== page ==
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Spring Grove's Eli Brooks talks after his team's 77-67 win over Northeastern Friday night. Amanda J. Cain

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Eli Brooks’ freshman season didn’t go quite as planned.

The former Spring Grove High School standout started at point guard early on for Michigan, before getting moved to the bench as the Wolverines went on a March Madness run before falling to Villanova in the national title game.

As the No. 18-ranked Wolverines visit the No. 8-ranked Wildcats on Wednesday, Brooks is averaging more than 20 minutes a game this season as the first guard off the bench.

In the season opener, the 6-foot, 1-inch sophomore had one of the best games of his young college career, scoring eight points with four assists and two rebounds. He made two of his three attempts behind the arc in the win that gave head coach Jim Beilein his 800th victory.

“Jordan (Poole) got a foul early, so it gave me an opportunity to play early,” Brooks said. “The team was playing well when I came in, and it just carried on. It was a good start.”

Freshman season: Brooks, who scored more than 2,400 points at Spring Grove, said his struggles as a freshman were confidence related.

“I think I was hesitant because I didn’t have confidence,” Brooks said. “When you’re hesitant, you’re not going to play to the best of your ability, and I think that showed.”

Brooks served as the team’s starting point guard last season for a 12-game stretch early in the campaign, before giving way to Zavier Simpson, who is now a junior. Brooks ended the season scoring 1.8 points per game and averaging 10 minutes a game.

“There is a familiarity with knowing when to score and when to shoot and knowing the game of college basketball, which is way different than high school basketball,” said Brooks about what he learned as a freshman. “Ball-screen coverages that the defense shows and just taking each game at a time, staying consistent and trusting yourself.”

Brooks said he learned the most from Muhammed-Ali Abdur-Rahkman, a senior guard last year who grew up in Allentown, Pennsylvania.

“I learned a lot from Muhammed,” Brooks said. “Being a Pennsylvania guy, the coaches linked us up together quick. He taught me a lot, on and off the court.”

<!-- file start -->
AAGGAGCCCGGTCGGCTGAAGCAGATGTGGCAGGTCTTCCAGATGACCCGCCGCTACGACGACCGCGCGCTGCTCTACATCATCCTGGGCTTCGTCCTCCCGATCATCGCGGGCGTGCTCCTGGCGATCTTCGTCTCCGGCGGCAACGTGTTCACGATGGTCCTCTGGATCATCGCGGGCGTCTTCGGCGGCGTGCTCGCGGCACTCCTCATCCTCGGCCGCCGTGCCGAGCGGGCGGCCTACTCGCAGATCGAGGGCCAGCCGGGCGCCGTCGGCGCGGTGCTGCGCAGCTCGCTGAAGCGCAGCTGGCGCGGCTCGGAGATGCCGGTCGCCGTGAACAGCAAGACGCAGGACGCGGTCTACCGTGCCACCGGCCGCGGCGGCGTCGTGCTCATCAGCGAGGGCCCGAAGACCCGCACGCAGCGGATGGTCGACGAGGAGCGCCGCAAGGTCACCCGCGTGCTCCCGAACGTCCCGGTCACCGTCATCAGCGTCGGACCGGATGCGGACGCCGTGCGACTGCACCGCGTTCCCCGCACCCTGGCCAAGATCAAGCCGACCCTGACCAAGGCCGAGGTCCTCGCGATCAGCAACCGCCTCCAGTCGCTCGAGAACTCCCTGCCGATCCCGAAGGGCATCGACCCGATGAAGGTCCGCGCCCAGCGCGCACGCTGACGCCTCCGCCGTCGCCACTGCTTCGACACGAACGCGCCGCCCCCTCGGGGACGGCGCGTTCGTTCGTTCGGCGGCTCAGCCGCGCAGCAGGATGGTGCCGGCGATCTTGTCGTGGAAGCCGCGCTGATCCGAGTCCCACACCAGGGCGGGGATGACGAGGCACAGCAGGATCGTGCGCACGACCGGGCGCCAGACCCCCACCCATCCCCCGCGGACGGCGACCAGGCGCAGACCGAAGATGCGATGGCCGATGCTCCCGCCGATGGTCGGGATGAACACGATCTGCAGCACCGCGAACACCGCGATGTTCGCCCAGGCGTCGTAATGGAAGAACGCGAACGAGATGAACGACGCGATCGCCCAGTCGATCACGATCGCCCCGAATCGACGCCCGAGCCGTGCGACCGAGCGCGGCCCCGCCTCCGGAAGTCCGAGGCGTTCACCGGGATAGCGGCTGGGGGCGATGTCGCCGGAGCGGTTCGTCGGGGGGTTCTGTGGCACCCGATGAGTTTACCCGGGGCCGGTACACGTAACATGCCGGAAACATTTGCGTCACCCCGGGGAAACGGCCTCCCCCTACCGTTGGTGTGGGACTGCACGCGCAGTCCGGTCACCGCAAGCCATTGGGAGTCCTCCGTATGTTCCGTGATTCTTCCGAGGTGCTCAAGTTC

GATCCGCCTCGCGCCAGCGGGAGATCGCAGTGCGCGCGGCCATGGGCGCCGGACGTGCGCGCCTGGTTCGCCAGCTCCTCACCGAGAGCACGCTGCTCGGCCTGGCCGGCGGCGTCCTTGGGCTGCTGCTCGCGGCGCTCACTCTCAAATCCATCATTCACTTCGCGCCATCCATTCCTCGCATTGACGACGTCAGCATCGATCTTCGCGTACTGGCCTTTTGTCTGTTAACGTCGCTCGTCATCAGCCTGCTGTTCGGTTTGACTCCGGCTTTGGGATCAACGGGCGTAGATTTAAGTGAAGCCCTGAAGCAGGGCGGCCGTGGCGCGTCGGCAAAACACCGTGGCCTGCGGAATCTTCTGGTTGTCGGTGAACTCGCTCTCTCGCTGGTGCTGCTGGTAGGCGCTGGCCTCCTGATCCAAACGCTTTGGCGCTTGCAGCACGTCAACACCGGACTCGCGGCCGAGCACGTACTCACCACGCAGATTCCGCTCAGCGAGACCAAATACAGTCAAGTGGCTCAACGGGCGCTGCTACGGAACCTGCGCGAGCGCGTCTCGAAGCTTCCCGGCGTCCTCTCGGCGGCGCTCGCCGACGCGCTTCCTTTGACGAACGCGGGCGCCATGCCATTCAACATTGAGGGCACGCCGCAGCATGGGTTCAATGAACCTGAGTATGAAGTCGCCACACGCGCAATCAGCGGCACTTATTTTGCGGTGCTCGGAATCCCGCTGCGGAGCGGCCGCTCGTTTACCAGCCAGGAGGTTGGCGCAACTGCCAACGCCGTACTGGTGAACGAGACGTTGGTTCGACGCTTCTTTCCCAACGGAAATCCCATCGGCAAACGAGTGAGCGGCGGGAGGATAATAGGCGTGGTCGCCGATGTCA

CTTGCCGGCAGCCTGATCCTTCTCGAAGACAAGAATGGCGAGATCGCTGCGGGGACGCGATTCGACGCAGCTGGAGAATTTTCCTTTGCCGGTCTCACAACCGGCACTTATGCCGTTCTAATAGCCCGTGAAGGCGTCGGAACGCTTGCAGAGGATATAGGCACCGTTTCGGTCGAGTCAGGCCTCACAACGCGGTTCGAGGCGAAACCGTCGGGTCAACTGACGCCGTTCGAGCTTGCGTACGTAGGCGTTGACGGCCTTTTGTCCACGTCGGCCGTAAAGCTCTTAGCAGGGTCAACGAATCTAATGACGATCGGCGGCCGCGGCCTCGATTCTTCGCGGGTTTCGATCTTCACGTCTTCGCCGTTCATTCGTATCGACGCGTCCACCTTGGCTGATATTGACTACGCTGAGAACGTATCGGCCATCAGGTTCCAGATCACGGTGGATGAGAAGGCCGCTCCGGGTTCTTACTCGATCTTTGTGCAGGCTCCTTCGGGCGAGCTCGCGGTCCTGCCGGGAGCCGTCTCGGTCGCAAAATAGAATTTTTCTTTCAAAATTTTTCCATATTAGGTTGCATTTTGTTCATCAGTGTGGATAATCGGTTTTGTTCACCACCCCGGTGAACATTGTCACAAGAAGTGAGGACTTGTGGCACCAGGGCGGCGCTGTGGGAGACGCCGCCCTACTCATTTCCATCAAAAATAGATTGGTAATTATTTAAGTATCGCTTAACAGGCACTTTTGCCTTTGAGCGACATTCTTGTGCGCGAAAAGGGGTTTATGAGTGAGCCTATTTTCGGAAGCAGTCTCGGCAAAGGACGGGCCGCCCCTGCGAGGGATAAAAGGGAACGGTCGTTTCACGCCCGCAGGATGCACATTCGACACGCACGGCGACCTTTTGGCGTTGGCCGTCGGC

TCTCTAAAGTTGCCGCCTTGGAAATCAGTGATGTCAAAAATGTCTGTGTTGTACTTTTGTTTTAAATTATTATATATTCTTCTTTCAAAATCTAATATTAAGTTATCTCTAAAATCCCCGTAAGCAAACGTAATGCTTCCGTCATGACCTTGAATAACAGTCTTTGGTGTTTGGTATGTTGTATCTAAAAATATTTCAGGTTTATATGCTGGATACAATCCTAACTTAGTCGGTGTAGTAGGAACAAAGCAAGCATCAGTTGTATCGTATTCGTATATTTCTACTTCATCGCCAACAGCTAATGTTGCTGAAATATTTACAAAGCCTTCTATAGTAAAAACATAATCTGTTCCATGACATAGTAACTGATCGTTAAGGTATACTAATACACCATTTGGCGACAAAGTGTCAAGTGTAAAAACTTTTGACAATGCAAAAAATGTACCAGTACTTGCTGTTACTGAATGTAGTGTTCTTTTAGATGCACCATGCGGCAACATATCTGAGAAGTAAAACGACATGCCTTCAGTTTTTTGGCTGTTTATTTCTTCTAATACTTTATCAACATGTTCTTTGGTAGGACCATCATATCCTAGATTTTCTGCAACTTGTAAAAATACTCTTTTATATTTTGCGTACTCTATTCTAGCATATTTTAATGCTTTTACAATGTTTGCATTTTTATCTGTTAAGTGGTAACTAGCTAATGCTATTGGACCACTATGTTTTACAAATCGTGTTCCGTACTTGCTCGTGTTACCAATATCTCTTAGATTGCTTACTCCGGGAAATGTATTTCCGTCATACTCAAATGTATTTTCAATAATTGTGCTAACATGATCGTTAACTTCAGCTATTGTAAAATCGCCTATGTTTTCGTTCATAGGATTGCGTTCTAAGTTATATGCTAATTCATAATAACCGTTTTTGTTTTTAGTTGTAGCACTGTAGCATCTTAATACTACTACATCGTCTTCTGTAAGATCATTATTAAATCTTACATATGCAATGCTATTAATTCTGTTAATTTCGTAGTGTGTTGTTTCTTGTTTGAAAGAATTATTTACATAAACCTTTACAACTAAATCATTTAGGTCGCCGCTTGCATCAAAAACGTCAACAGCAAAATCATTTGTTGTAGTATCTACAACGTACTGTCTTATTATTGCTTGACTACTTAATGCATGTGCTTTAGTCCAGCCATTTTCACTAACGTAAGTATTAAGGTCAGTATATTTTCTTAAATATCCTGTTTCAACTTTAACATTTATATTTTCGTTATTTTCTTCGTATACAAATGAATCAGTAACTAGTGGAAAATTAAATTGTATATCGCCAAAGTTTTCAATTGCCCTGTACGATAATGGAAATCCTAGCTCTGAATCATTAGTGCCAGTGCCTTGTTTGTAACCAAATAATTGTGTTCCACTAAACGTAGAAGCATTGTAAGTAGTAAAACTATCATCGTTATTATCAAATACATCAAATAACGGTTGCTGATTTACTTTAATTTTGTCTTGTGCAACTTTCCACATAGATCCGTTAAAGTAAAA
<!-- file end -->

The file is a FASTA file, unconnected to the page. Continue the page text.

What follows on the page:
National championship: Despite Brooks’ individual struggles, the Wolverines enjoyed one of the best college basketball seasons in school history.

Michigan finished at 33-8, winning 14 straight games before losing 79-62 to No. 1 seed Villanova in the national title game in San Antonio, Texas. The Wolverines won the Big Ten championship and were a No. 3 seed in the NCAA Tournament.

“It’s something you dream of as a kid,” Brooks said of the title game. “Being able to get there my first year, seeing the atmosphere, was quite an experience.”

Offseason work: Brooks said he focused on two things in the offseason: his jump shot and his confidence.

Brooks shot 30.2 percent from the field last season, including a 24.4-percent clip on 3-pointers.

“I didn’t shoot the ball that well, so I wanted to get my shot back to where it was,” Brooks said. “I think that was the main thing.”

Brooks sat down with Greg Harden, Michigan’s director of athletic counseling, to gain confidence. Harden has worked with athletes such as Tom Brady, Michael Phelps and Nik Stauskas. He has been featured on “60 Minutes” for his work as a sports counselor.

“I sat down with Professor Harden, as well as Coach Beilein, to just talk about finding myself again,” Brooks said.

Sophomore season: While Brooks is a backup this season thus far, it seems as if he will play a more integral role in this year’s squad.

In the Wolverines' second game, a win over Holy Cross, Brooks finished with two points and four rebounds in 23 minutes. For the season thus far, Brooks is shooting 50 percent from the field and 40 percent from 3-point range, while averaging 5.0 points per game.

As the first guard off the bench, Brooks said it’s important to pay attention to the flow of the game when he’s not in the game.

“You need to know what we’re running and what’s working,” he said. “Being a point guard, you need to call some of the floor plays and know what’s working and have leadership.”

Brooks said he doesn’t want to overthink the game this season.

“I think when the play breaks down, it’s just about playing basketball,” Brooks said. “You need to have a high IQ and find a way to make it work.”

Reach Jacob Calvin Meyer at jmeyer@yorkdispatch.com

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